The film, while well-made on a technical level, feels more like a collection of moments than a full and satisfying narrative.
Luke Wilson, Will Ferrell and Vince Vaughn clock in at an average age of 34, which is a little old to be a frat boy. It is not their age but their longevity, however, that I question. In "Old School," where they occupy a series of off-campus party houses, they follow lifestyles more appropriate for the college students in "Flatliners." Anyone struck in the jugular by an animal-disabling tranquilizer dart and then rolling into a swimming pool is not likely to have to face the kinds of questions about retirement confronting the hero of "About Schmidt." There is a type of older student who never seems to leave the campus. Some are actually graduate students, some are "finishing their thesis," others are gaining job experience (i.e., are bartenders or drug dealers). I graduated from Illinois, returned 10 years later, and found my old friend Mike still at his usual table in the Illini Union, drinking the bottomless cup of coffee and working the crossword puzzle.
Wilson, Ferrell and Vaughn do not play this type of student. They are not really students at all, in fact. Wilson plays a businessman who returns home early to discover that his fiancee (Juliette Lewis) is hosting an orgy. Ferrell is engaged to be married and Vaughn is married. They stumble into founding their own fraternity after discovering by accident that you can get a lot of action if you throw nude wrestling matches in K-Y jelly.
"Old School" wants to be "National Lampoon's Animal House," but then don't they all. It assumes that the modern college campus is a hotbed, or is it a sinkpit, of moral squalor, exhibitionism, promiscuity, kinky sex and rampant rampantness. Perhaps it is.
I have also heard, on the other hand, that the politically correct modern male undergraduate, terrified of sexual harassment charges, must have a notarized statement in hand giving him permission to even think about getting to first base and a judge's order authorizing him to advance to second. (All women in movies set on such campuses are issued at birth with a blanket license to kick groins.) Unsure of myself, I avoid altogether the question of "Old School's" veracity and move on to its humor, which is easier to master because there is so little of it. This is not a funny movie, although it has a few good scenes and some nice work by Ferrell as an apparently compulsive nudist.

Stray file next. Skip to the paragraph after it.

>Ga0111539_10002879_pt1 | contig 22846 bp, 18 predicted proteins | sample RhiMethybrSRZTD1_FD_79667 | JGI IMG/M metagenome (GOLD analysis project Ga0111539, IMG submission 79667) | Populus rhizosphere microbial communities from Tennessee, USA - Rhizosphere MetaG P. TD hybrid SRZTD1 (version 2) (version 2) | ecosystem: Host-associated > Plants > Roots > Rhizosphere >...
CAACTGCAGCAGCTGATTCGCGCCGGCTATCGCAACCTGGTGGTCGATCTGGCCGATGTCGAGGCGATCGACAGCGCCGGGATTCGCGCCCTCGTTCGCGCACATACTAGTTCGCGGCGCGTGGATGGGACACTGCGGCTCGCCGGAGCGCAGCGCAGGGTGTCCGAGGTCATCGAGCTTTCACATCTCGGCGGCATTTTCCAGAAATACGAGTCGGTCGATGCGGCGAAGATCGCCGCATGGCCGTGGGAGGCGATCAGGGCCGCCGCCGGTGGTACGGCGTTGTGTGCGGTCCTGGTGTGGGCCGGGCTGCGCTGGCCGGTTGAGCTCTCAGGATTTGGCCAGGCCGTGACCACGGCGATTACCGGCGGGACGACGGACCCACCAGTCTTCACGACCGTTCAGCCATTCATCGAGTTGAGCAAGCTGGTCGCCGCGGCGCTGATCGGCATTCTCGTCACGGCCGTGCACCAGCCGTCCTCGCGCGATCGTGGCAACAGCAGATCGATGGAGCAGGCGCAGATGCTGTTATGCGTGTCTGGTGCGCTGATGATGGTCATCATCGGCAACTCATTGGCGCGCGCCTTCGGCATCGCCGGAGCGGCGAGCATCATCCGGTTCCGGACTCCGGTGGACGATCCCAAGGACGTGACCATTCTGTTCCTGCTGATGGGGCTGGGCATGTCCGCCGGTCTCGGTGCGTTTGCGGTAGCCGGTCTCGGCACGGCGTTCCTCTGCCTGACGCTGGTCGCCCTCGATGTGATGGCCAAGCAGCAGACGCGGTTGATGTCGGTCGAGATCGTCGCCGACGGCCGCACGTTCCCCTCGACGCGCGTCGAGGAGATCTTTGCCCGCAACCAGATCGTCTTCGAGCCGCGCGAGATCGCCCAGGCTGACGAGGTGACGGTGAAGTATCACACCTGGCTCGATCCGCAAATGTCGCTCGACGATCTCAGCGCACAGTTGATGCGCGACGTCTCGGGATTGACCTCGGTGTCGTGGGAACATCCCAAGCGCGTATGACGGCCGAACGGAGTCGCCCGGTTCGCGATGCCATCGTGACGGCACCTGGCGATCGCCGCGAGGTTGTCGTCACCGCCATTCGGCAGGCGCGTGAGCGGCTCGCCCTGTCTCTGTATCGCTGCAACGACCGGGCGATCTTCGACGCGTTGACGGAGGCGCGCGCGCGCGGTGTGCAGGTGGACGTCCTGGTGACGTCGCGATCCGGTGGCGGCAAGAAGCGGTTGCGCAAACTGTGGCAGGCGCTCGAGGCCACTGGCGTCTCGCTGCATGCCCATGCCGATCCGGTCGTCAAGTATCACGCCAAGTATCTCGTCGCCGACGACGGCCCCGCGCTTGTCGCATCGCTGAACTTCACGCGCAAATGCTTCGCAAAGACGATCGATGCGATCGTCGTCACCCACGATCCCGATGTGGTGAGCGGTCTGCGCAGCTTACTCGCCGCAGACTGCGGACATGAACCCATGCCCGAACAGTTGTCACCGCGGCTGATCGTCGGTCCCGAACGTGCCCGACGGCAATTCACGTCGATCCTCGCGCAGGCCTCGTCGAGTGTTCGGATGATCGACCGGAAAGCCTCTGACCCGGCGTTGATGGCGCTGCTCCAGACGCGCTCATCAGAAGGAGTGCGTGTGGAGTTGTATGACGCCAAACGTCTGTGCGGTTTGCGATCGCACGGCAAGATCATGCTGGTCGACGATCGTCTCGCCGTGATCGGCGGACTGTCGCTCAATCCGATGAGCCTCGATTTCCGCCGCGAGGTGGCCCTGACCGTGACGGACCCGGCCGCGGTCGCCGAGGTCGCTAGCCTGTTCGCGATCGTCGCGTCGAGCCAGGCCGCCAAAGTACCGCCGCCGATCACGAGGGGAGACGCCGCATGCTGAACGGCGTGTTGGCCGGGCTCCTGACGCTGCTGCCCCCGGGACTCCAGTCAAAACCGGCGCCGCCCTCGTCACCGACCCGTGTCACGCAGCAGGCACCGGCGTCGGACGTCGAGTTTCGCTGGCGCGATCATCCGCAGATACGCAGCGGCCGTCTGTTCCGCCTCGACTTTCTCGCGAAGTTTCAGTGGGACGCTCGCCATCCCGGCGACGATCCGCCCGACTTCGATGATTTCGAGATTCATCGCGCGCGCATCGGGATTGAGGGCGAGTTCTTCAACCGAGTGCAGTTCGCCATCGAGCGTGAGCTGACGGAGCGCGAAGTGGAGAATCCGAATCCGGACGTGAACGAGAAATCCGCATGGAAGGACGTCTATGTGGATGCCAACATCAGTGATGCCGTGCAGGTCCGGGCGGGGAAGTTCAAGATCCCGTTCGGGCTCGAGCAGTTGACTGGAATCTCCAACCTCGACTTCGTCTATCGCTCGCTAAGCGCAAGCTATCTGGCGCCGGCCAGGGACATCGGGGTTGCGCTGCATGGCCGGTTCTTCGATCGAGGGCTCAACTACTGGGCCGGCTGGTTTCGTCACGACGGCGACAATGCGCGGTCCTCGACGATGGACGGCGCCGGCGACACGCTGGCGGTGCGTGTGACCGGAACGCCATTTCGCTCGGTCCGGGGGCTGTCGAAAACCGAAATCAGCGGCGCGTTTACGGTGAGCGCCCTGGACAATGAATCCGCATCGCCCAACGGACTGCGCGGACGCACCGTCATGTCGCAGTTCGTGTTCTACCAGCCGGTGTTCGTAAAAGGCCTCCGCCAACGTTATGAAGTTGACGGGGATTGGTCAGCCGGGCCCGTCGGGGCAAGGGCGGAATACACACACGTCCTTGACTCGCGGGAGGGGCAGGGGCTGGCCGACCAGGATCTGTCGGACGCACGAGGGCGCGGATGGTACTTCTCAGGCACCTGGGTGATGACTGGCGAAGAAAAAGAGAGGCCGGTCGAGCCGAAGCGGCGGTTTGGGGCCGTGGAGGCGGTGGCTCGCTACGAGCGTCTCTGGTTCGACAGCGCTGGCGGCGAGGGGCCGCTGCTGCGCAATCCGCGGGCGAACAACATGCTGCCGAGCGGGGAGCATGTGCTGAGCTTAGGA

It follows the same old story about a bunch of fun-loving guys who only want to throw orgies and meet chicks, and a young fogy dean (Jeremy Piven) who wants to spoil their fun. One of the cute co-eds is played by Ellen Pompeo, who was so absolutely wonderful in "Moonlight Mile." She should not be discouraged by this sophomore effort. Even Meryl Streep had to make a second movie after "Julia." Oh, and I just found the title right here: "The Deer Hunter." The movie has been slapped together by director Todd Phillips, who careens from scene to scene without it occurring to him that humor benefits from characterization, context and continuity. Otherwise, all you have is a lot of people acting goofy. The movie was screened before an "invited audience" in a Michigan Avenue theater, where two small groups of audience members laughed loudly at almost everything, and just about everybody else waited politely until it was over and they could leave. Critics are sometimes required to see comedies at such screenings because we can appreciate them better when we see them with a general audience, and to be sure, I learn a lot that way.
A video essay about Mortal Engines, as part of Scout Tafoya's ongoing video essay series on maligned masterpieces.
This is the most purely entertaining season of Stranger Things to date.
An interview with the legendary critic J. Hoberman on the release of his book Make My Day.